While Northern Ireland experiences relative peace and political stability, its violent past is normalized in murals and commemorations, the language and posturing of opposition politics, segregated communities and social life. In “post-conflict” Northern Ireland, children and youth disproportionately experience paramilitary-style attacks and routine sectarian violence. The violence of poverty and restricted opportunities within communities debilitated by three decades of conflict is masked by a discourse of social, economic and political progress. Drawing on qualitative research, this paper illustrates the continued legacy and impacts of violence on the lives of children and youth living in post-ceasefire Northern Ireland. It discusses the prominence of violence—sectarian, racist, political, “everyday,” domestic, “informal”—in young people's accounts and the impacts on their safety, sense of belonging, identity formation, use of space and emotional well-being. The paper concludes by challenging narrow and reductionist explanations of violence, arguing the need to contextualize these within local, historical, political, cultural and material contexts.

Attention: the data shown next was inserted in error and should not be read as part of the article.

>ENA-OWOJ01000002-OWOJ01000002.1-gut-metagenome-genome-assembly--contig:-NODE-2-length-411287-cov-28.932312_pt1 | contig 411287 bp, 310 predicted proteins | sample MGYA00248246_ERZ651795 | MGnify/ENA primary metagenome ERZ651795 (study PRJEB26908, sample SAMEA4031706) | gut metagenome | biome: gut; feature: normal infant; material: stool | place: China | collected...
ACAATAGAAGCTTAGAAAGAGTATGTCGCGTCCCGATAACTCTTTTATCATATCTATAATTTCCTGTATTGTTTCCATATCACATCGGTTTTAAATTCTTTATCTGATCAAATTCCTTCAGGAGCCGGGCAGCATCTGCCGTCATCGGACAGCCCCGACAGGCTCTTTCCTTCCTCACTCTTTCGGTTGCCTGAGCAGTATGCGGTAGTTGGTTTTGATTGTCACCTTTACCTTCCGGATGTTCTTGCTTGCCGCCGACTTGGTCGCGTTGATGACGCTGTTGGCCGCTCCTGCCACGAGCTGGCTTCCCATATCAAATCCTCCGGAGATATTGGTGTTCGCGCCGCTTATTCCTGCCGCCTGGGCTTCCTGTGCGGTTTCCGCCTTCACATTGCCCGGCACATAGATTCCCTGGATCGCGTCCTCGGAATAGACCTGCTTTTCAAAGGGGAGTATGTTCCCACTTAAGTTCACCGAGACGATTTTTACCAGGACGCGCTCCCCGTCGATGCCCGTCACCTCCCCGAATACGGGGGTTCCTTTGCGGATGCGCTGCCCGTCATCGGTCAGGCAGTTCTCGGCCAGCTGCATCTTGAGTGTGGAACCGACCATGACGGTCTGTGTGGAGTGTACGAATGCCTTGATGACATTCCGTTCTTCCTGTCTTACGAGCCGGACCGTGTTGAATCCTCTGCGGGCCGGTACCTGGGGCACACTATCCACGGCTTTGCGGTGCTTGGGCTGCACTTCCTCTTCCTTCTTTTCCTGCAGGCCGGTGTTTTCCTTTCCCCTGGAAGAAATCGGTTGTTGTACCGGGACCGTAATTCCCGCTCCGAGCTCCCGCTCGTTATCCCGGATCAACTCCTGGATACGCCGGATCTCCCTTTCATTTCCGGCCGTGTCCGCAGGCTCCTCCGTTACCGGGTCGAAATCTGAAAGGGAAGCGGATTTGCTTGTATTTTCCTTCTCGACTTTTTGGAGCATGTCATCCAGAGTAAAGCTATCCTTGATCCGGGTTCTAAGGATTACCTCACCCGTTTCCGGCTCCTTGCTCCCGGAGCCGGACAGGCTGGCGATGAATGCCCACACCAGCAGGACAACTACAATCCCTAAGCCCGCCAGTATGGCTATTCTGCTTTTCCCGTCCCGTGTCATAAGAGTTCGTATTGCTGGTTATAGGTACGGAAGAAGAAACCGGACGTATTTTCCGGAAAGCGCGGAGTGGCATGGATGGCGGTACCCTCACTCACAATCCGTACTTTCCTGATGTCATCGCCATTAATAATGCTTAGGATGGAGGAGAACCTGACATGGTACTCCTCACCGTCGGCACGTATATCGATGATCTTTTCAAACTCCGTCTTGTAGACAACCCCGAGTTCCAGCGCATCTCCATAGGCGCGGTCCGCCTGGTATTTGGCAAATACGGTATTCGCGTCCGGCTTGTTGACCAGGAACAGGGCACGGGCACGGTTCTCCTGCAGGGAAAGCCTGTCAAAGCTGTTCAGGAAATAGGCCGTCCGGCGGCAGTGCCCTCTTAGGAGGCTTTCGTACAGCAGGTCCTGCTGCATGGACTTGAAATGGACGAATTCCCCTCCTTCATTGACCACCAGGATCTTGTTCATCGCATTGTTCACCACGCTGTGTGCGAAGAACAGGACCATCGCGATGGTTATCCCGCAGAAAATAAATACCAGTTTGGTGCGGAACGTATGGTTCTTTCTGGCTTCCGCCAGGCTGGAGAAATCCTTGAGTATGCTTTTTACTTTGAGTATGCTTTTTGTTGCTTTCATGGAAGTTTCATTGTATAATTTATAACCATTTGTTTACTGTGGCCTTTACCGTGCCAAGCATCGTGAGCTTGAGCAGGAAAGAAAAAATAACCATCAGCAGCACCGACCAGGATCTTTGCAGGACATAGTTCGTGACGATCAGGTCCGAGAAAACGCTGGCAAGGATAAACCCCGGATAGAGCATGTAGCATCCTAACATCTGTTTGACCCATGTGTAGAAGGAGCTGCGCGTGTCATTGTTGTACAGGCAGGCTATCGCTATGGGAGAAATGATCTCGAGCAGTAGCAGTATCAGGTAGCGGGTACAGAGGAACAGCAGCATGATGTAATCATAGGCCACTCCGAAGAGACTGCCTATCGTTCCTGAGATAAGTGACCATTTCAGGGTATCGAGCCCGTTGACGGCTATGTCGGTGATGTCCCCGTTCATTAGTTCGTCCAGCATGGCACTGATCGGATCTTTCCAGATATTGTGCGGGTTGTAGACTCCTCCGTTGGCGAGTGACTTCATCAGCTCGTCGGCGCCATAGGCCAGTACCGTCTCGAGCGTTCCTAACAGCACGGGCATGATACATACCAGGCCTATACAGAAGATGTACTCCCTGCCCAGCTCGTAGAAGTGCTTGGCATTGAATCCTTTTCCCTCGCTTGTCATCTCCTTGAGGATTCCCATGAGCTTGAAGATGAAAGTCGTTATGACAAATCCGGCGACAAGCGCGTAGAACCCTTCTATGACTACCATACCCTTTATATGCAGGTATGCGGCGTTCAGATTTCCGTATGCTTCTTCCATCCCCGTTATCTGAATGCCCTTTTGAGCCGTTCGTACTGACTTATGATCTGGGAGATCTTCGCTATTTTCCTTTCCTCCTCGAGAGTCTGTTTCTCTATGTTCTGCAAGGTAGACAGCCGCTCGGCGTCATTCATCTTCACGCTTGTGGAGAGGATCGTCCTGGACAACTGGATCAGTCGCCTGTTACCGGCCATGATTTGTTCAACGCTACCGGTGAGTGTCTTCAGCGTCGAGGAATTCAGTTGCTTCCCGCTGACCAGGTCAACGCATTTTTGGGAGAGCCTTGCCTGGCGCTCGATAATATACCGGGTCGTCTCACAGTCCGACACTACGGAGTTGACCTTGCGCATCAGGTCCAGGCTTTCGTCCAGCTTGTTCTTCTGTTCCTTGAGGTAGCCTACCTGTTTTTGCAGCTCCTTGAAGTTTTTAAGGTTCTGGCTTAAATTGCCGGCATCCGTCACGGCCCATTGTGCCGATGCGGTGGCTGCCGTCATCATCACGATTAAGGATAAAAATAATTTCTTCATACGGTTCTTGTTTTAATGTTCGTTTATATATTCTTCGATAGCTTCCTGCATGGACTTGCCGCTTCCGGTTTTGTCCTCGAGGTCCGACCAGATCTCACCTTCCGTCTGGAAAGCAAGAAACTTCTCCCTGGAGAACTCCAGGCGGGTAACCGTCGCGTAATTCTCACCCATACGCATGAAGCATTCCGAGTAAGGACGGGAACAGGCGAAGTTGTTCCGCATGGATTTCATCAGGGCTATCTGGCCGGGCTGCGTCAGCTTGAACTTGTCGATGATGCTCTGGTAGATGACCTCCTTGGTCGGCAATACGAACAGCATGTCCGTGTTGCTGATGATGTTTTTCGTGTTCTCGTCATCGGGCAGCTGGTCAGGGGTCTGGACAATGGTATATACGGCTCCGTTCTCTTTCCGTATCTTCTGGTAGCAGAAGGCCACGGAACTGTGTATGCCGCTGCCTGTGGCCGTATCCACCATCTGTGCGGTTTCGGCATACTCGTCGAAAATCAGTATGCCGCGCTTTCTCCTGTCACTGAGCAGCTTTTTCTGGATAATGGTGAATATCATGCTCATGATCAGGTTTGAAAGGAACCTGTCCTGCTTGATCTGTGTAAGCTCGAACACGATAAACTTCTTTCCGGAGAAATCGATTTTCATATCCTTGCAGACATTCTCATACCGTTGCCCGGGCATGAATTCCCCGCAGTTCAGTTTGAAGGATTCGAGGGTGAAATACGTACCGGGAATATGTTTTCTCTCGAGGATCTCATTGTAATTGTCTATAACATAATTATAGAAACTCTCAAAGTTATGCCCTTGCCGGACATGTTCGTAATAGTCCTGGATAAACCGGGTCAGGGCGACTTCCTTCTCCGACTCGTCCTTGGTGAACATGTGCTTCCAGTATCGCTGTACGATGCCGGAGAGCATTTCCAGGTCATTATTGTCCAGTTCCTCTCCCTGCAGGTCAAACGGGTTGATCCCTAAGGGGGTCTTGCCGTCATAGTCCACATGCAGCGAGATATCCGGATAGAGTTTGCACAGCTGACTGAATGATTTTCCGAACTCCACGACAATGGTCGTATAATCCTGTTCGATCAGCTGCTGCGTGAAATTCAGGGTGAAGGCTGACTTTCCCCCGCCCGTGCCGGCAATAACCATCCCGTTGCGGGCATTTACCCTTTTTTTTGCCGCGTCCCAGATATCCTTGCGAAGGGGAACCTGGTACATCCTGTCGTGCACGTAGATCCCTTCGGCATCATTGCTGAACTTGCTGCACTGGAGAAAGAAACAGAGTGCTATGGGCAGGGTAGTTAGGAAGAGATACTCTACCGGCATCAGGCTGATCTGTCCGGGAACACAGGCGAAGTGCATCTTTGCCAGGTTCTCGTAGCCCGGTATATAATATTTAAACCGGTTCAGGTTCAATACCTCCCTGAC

- Northern Ireland; violence; conflict; place; identity